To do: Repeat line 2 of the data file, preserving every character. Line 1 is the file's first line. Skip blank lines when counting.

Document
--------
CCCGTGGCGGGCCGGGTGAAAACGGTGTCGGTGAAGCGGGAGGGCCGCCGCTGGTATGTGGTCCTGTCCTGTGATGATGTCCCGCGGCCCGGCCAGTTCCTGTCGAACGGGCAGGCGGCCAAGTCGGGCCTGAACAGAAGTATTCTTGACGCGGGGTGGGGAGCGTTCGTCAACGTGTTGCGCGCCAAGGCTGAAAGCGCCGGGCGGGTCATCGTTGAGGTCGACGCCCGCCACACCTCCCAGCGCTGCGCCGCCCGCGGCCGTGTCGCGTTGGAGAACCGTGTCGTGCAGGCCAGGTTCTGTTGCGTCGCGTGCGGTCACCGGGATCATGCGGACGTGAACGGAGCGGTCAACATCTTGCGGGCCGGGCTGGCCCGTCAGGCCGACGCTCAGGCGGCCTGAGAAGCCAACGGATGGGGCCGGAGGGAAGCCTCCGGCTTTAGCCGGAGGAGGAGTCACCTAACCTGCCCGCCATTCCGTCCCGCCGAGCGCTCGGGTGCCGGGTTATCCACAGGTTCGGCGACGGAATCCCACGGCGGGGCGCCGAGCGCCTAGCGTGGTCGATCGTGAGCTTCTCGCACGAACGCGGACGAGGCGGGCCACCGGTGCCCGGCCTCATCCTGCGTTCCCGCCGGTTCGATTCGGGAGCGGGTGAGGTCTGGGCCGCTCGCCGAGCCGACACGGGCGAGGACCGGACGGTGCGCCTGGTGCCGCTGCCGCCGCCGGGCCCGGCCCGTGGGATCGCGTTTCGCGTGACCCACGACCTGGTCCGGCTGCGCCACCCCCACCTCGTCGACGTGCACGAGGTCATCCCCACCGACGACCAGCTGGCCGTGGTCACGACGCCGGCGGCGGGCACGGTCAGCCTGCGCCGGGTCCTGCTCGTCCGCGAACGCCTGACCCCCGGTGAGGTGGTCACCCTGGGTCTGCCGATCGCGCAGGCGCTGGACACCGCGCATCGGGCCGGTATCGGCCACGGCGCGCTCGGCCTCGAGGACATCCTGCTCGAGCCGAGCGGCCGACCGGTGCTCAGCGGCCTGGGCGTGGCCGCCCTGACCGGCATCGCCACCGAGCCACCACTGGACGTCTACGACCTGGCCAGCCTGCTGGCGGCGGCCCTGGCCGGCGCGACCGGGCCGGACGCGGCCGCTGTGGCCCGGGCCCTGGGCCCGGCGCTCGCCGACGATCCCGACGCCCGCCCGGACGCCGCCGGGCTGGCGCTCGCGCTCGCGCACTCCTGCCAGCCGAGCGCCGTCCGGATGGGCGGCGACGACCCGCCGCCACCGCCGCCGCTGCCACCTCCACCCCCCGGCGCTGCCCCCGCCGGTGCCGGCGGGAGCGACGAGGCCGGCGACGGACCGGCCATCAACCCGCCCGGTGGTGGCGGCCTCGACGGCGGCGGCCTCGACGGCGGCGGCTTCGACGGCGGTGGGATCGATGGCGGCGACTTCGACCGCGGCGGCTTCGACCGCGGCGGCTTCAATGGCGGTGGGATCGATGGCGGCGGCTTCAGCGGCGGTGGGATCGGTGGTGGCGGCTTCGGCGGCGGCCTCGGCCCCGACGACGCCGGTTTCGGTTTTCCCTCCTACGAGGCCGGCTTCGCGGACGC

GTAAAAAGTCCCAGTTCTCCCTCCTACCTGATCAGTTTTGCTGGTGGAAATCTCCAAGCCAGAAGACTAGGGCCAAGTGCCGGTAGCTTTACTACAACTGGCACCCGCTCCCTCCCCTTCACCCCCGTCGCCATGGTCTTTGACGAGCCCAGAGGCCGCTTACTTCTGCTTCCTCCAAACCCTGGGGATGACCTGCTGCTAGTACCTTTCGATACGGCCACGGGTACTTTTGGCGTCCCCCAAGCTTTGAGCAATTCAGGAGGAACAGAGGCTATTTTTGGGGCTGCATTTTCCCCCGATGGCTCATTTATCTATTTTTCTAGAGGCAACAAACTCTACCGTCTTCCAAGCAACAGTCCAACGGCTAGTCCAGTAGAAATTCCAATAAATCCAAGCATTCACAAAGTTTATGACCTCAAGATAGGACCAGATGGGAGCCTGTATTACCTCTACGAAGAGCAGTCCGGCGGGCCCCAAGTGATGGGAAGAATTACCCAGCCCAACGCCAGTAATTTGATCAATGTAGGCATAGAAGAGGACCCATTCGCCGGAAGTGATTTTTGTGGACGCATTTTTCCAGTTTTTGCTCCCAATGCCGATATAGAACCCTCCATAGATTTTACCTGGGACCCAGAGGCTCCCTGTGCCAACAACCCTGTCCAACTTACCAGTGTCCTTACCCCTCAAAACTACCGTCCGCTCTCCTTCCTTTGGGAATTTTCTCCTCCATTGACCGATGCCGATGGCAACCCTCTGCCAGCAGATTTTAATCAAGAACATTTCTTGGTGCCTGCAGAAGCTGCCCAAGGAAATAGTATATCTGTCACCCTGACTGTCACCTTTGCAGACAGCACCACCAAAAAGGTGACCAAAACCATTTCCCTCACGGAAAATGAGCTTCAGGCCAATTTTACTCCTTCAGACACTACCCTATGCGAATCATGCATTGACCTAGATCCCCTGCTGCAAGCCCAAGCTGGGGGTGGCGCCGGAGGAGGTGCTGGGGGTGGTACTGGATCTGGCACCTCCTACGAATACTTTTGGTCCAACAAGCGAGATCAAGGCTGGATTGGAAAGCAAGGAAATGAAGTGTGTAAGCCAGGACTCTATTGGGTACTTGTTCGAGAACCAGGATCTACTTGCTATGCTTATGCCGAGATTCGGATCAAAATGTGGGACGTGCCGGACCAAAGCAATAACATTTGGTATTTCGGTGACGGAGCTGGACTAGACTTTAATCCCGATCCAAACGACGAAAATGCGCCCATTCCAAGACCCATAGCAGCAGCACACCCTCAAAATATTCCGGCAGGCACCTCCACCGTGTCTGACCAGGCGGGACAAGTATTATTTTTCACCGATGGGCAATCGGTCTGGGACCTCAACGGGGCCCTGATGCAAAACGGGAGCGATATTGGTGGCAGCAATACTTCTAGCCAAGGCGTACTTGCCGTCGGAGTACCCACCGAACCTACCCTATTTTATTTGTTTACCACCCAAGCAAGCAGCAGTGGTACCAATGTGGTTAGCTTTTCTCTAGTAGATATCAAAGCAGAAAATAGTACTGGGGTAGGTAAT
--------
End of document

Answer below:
GTAAAAAGTCCCAGTTCTCCCTCCTACCTGATCAGTTTTGCTGGTGGAAATCTCCAAGCCAGAAGACTAGGGCCAAGTGCCGGTAGCTTTACTACAACTGGCACCCGCTCCCTCCCCTTCACCCCCGTCGCCATGGTCTTTGACGAGCCCAGAGGCCGCTTACTTCTGCTTCCTCCAAACCCTGGGGATGACCTGCTGCTAGTACCTTTCGATACGGCCACGGGTACTTTTGGCGTCCCCCAAGCTTTGAGCAATTCAGGAGGAACAGAGGCTATTTTTGGGGCTGCATTTTCCCCCGATGGCTCATTTATCTATTTTTCTAGAGGCAACAAACTCTACCGTCTTCCAAGCAACAGTCCAACGGCTAGTCCAGTAGAAATTCCAATAAATCCAAGCATTCACAAAGTTTATGACCTCAAGATAGGACCAGATGGGAGCCTGTATTACCTCTACGAAGAGCAGTCCGGCGGGCCCCAAGTGATGGGAAGAATTACCCAGCCCAACGCCAGTAATTTGATCAATGTAGGCATAGAAGAGGACCCATTCGCCGGAAGTGATTTTTGTGGACGCATTTTTCCAGTTTTTGCTCCCAATGCCGATATAGAACCCTCCATAGATTTTACCTGGGACCCAGAGGCTCCCTGTGCCAACAACCCTGTCCAACTTACCAGTGTCCTTACCCCTCAAAACTACCGTCCGCTCTCCTTCCTTTGGGAATTTTCTCCTCCATTGACCGATGCCGATGGCAACCCTCTGCCAGCAGATTTTAATCAAGAACATTTCTTGGTGCCTGCAGAAGCTGCCCAAGGAAATAGTATATCTGTCACCCTGACTGTCACCTTTGCAGACAGCACCACCAAAAAGGTGACCAAAACCATTTCCCTCACGGAAAATGAGCTTCAGGCCAATTTTACTCCTTCAGACACTACCCTATGCGAATCATGCATTGACCTAGATCCCCTGCTGCAAGCCCAAGCTGGGGGTGGCGCCGGAGGAGGTGCTGGGGGTGGTACTGGATCTGGCACCTCCTACGAATACTTTTGGTCCAACAAGCGAGATCAAGGCTGGATTGGAAAGCAAGGAAATGAAGTGTGTAAGCCAGGACTCTATTGGGTACTTGTTCGAGAACCAGGATCTACTTGCTATGCTTATGCCGAGATTCGGATCAAAATGTGGGACGTGCCGGACCAAAGCAATAACATTTGGTATTTCGGTGACGGAGCTGGACTAGACTTTAATCCCGATCCAAACGACGAAAATGCGCCCATTCCAAGACCCATAGCAGCAGCACACCCTCAAAATATTCCGGCAGGCACCTCCACCGTGTCTGACCAGGCGGGACAAGTATTATTTTTCACCGATGGGCAATCGGTCTGGGACCTCAACGGGGCCCTGATGCAAAACGGGAGCGATATTGGTGGCAGCAATACTTCTAGCCAAGGCGTACTTGCCGTCGGAGTACCCACCGAACCTACCCTATTTTATTTGTTTACCACCCAAGCAAGCAGCAGTGGTACCAATGTGGTTAGCTTTTCTCTAGTAGATATCAAAGCAGAAAATAGTACTGGGGTAGGTAAT